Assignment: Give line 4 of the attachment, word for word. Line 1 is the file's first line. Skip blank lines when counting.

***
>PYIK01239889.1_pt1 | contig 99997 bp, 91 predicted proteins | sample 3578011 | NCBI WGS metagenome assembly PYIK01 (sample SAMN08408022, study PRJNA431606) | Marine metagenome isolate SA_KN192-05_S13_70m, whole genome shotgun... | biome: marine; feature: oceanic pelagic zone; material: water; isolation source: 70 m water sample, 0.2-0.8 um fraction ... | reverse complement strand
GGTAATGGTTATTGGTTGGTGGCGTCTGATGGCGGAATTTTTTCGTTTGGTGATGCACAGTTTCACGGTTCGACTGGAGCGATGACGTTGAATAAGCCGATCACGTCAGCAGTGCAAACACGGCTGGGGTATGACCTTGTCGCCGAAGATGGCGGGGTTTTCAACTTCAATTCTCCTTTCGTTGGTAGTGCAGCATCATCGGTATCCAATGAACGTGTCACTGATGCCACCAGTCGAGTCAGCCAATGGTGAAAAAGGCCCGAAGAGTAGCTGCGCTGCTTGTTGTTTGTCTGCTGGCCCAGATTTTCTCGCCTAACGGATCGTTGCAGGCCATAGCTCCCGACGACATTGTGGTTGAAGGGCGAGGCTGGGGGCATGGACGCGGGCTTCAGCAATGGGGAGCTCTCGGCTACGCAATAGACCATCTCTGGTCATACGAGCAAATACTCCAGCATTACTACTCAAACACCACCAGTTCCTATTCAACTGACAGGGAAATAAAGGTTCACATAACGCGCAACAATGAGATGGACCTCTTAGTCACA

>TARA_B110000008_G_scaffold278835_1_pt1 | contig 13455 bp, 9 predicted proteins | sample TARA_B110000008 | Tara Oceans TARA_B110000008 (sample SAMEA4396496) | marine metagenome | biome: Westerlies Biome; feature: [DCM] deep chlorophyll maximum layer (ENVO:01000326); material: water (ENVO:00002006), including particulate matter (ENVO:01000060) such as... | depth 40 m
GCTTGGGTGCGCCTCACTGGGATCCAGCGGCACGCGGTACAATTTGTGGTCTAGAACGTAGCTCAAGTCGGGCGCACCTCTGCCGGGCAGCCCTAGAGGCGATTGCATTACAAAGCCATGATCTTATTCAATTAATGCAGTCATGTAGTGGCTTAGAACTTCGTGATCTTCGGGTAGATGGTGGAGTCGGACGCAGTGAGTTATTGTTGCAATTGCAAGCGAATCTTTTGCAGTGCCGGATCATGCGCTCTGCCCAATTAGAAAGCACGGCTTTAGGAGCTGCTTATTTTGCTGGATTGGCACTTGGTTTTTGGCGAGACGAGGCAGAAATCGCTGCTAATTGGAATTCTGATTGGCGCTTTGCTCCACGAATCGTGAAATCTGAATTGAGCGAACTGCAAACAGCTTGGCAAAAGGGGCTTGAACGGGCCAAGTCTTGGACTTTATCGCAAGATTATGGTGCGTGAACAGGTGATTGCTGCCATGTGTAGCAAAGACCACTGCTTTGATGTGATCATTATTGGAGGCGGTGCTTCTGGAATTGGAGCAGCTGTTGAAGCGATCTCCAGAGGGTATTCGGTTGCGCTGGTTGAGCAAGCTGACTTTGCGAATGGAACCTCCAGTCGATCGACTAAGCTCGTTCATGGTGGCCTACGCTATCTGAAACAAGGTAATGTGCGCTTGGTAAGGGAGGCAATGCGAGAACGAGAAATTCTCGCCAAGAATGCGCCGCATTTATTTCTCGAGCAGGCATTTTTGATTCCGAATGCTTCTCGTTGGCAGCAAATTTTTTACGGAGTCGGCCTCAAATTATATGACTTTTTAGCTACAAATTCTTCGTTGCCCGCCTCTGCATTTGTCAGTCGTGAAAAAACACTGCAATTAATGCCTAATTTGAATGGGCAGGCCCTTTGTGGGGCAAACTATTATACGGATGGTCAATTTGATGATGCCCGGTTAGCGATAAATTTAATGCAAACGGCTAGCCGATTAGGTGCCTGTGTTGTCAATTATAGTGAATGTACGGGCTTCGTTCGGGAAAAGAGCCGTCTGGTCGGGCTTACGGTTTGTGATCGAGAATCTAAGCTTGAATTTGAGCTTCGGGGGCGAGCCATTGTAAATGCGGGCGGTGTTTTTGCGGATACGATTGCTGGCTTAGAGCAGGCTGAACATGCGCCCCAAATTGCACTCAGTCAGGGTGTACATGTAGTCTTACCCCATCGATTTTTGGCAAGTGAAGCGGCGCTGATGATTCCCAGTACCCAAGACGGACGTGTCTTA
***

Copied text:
GCTTGGGTGCGCCTCACTGGGATCCAGCGGCACGCGGTACAATTTGTGGTCTAGAACGTAGCTCAAGTCGGGCGCACCTCTGCCGGGCAGCCCTAGAGGCGATTGCATTACAAAGCCATGATCTTATTCAATTAATGCAGTCATGTAGTGGCTTAGAACTTCGTGATCTTCGGGTAGATGGTGGAGTCGGACGCAGTGAGTTATTGTTGCAATTGCAAGCGAATCTTTTGCAGTGCCGGATCATGCGCTCTGCCCAATTAGAAAGCACGGCTTTAGGAGCTGCTTATTTTGCTGGATTGGCACTTGGTTTTTGGCGAGACGAGGCAGAAATCGCTGCTAATTGGAATTCTGATTGGCGCTTTGCTCCACGAATCGTGAAATCTGAATTGAGCGAACTGCAAACAGCTTGGCAAAAGGGGCTTGAACGGGCCAAGTCTTGGACTTTATCGCAAGATTATGGTGCGTGAACAGGTGATTGCTGCCATGTGTAGCAAAGACCACTGCTTTGATGTGATCATTATTGGAGGCGGTGCTTCTGGAATTGGAGCAGCTGTTGAAGCGATCTCCAGAGGGTATTCGGTTGCGCTGGTTGAGCAAGCTGACTTTGCGAATGGAACCTCCAGTCGATCGACTAAGCTCGTTCATGGTGGCCTACGCTATCTGAAACAAGGTAATGTGCGCTTGGTAAGGGAGGCAATGCGAGAACGAGAAATTCTCGCCAAGAATGCGCCGCATTTATTTCTCGAGCAGGCATTTTTGATTCCGAATGCTTCTCGTTGGCAGCAAATTTTTTACGGAGTCGGCCTCAAATTATATGACTTTTTAGCTACAAATTCTTCGTTGCCCGCCTCTGCATTTGTCAGTCGTGAAAAAACACTGCAATTAATGCCTAATTTGAATGGGCAGGCCCTTTGTGGGGCAAACTATTATACGGATGGTCAATTTGATGATGCCCGGTTAGCGATAAATTTAATGCAAACGGCTAGCCGATTAGGTGCCTGTGTTGTCAATTATAGTGAATGTACGGGCTTCGTTCGGGAAAAGAGCCGTCTGGTCGGGCTTACGGTTTGTGATCGAGAATCTAAGCTTGAATTTGAGCTTCGGGGGCGAGCCATTGTAAATGCGGGCGGTGTTTTTGCGGATACGATTGCTGGCTTAGAGCAGGCTGAACATGCGCCCCAAATTGCACTCAGTCAGGGTGTACATGTAGTCTTACCCCATCGATTTTTGGCAAGTGAAGCGGCGCTGATGATTCCCAGTACCCAAGACGGACGTGTCTTA